Album Review: Lucinda Williams, 'Down Where the Spirit Meets the Bone'

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lucinda williams down where spirit meets bone
Lucinda Williams' album, 'Down Where the Spirit Meets the Bone', releases Sept. 30, 2014. (© 2014 Highway 20 Records.)

 It was a little daunting to get started on this album review. In this age of digital downloads, does anyone even care about albums, let alone double albums?! But once I slapped this one in, I realized how much I enjoy Lucinda Williams' music, and how good she really is; she is one of the great songwriters of our time and an Americana legend.

For her first album in four years, she pulled out all the stops. Down Where the Spirit Meets the Bone is a sprawling collection featuring 20 songs, almost all written by Lucinda herself. During much of her career, it seems like she overthought her albums. With this one, she has more of a devil-may-care attitude. It's almost as if she said, "Here are my 20 songs; hope you like it!" She introduces her latest batch with the stark, somber and bluesy "Compassion," which is based on a poem by her father, author and poet Miller Williams, which marks the first time she incorporates her father's work into her music, and it's where the album title was borrowed.

From there it kicks into the Tom Petty-esque rocker, "Protection," then the album's lead single "Burning Bridges" made me think that just because she's been happily married for several years now doesn't mean her music has gone soft, especially when she reels off lines like, "I can add you to a list of things that keep me up at night." It seems like a good chunk of her material comes from relationships gone wrong; another is "East Side of Town," which features lines like "You think you're mister do-good/But you don't know what you're talking about/When you find yourself in my neighborhood/You can't wait to get the hell out." Maybe she kept her old diaries.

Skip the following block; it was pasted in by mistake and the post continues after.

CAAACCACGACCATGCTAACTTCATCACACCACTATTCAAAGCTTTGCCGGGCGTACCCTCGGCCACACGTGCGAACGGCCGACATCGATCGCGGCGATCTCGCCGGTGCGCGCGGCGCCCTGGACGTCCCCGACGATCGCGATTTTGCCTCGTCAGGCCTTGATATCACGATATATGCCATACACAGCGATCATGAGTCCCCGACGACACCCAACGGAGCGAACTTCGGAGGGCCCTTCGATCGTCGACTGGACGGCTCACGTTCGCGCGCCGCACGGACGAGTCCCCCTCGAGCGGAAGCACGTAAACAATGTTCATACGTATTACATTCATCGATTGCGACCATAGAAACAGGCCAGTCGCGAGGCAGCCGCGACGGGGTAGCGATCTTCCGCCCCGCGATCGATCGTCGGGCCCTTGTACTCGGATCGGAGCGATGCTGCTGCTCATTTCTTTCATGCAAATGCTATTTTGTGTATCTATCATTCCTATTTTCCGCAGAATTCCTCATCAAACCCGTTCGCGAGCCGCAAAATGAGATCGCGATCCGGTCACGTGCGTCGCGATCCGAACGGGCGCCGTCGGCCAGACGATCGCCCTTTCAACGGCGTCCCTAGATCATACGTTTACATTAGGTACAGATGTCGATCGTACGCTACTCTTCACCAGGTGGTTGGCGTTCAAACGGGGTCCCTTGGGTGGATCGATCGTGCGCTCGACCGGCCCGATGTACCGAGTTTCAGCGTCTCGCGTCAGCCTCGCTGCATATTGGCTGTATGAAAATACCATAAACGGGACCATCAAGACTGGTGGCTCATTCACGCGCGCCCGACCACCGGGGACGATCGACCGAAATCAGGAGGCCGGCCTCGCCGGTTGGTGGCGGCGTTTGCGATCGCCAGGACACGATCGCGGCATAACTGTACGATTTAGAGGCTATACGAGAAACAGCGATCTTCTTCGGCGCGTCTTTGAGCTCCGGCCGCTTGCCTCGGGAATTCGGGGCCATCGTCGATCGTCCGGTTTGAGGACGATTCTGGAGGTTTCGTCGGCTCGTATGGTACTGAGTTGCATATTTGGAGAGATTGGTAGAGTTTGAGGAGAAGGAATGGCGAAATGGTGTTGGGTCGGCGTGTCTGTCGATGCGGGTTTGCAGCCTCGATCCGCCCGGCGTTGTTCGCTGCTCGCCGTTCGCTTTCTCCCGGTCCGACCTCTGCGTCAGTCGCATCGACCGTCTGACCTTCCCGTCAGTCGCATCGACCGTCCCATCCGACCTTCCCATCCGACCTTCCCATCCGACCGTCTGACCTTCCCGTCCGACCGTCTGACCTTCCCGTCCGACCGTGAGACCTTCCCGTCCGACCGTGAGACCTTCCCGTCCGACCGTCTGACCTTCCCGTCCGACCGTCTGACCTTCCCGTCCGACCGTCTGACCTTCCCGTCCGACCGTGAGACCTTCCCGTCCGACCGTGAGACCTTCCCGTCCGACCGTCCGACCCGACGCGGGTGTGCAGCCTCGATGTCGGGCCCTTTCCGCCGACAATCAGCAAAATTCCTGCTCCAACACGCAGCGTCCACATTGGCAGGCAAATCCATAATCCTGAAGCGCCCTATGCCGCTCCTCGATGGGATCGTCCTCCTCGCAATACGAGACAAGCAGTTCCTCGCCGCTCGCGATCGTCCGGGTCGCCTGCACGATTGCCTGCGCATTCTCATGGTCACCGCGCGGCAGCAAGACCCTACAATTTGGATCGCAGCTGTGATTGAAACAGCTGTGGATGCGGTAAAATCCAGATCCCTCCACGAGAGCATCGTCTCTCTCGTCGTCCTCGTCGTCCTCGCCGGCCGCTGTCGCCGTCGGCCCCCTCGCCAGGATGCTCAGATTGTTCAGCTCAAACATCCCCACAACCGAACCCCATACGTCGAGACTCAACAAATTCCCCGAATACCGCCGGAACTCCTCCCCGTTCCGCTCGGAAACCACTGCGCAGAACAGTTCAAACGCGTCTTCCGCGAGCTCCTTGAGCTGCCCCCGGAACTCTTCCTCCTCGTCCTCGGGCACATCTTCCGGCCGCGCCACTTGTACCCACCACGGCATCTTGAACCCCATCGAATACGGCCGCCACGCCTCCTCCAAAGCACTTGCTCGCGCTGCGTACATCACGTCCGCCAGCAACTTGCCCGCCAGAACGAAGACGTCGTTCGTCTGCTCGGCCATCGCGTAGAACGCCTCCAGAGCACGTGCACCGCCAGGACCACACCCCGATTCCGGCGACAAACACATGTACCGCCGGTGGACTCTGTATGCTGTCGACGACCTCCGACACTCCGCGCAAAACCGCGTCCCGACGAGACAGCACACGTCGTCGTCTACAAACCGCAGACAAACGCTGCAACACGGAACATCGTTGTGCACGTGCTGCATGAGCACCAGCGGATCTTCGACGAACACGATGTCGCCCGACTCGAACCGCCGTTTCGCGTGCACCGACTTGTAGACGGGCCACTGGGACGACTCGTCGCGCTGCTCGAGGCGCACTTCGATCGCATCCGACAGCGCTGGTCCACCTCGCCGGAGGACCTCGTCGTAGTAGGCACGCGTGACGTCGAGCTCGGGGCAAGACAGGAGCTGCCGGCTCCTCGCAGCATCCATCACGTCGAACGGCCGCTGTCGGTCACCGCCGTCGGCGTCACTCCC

Down Where the Spirit Meets the Bone features an impressive cast of players. People like Jakob Dylan, Ian McLagan on keys, Elvis Costello's rhythm section, and guitarists like Bill Frisell and Tony Joe White, who lays down his swampy voodoo thing on "West Memphis," Lucinda's song for the West Memphis Three. White also does his thing on the greazy funk tune, "Something Wicked This Way Comes," which is another of the album's highlights.

There is plenty to like on this one, from the twangy country shuffle of "This Old Heartache," where Lucinda is longing for a missing lover and features the weepy pedal steel of the legendary Greg Liesz, to the rocker "Everything But the Truth," with McLagan's tasty organ flourishes, and some smokin' guitar from Stuart Mathis from The Wallflowers.

This album is simply rich with top-notch Lucinda tracks. Songs like "Foolishness," where Lucinda unleashes about it being hard to hide in this world of TMZ and celebrity culture: "All of this foolishness in my life/What i do on my time/Is none of your business and all of mine," and "One More Day," which has kind of a blissful, Muscle Shoals feel.

I also must mention Lucinda's gorgeous cover of "Magnolia," the lovely tribute to the late J.J. Cale, which clocks in at over nine minutes, making it a stunning closer on a wonderful set of tunes.

There is a lot to absorb here, but if you are a fan of songs and songwriting, this one sounds like a classic to me. Nice work, Lucinda!

Sample this album on Slacker.

What do you think of the album? Share your thoughts in the comments section below.

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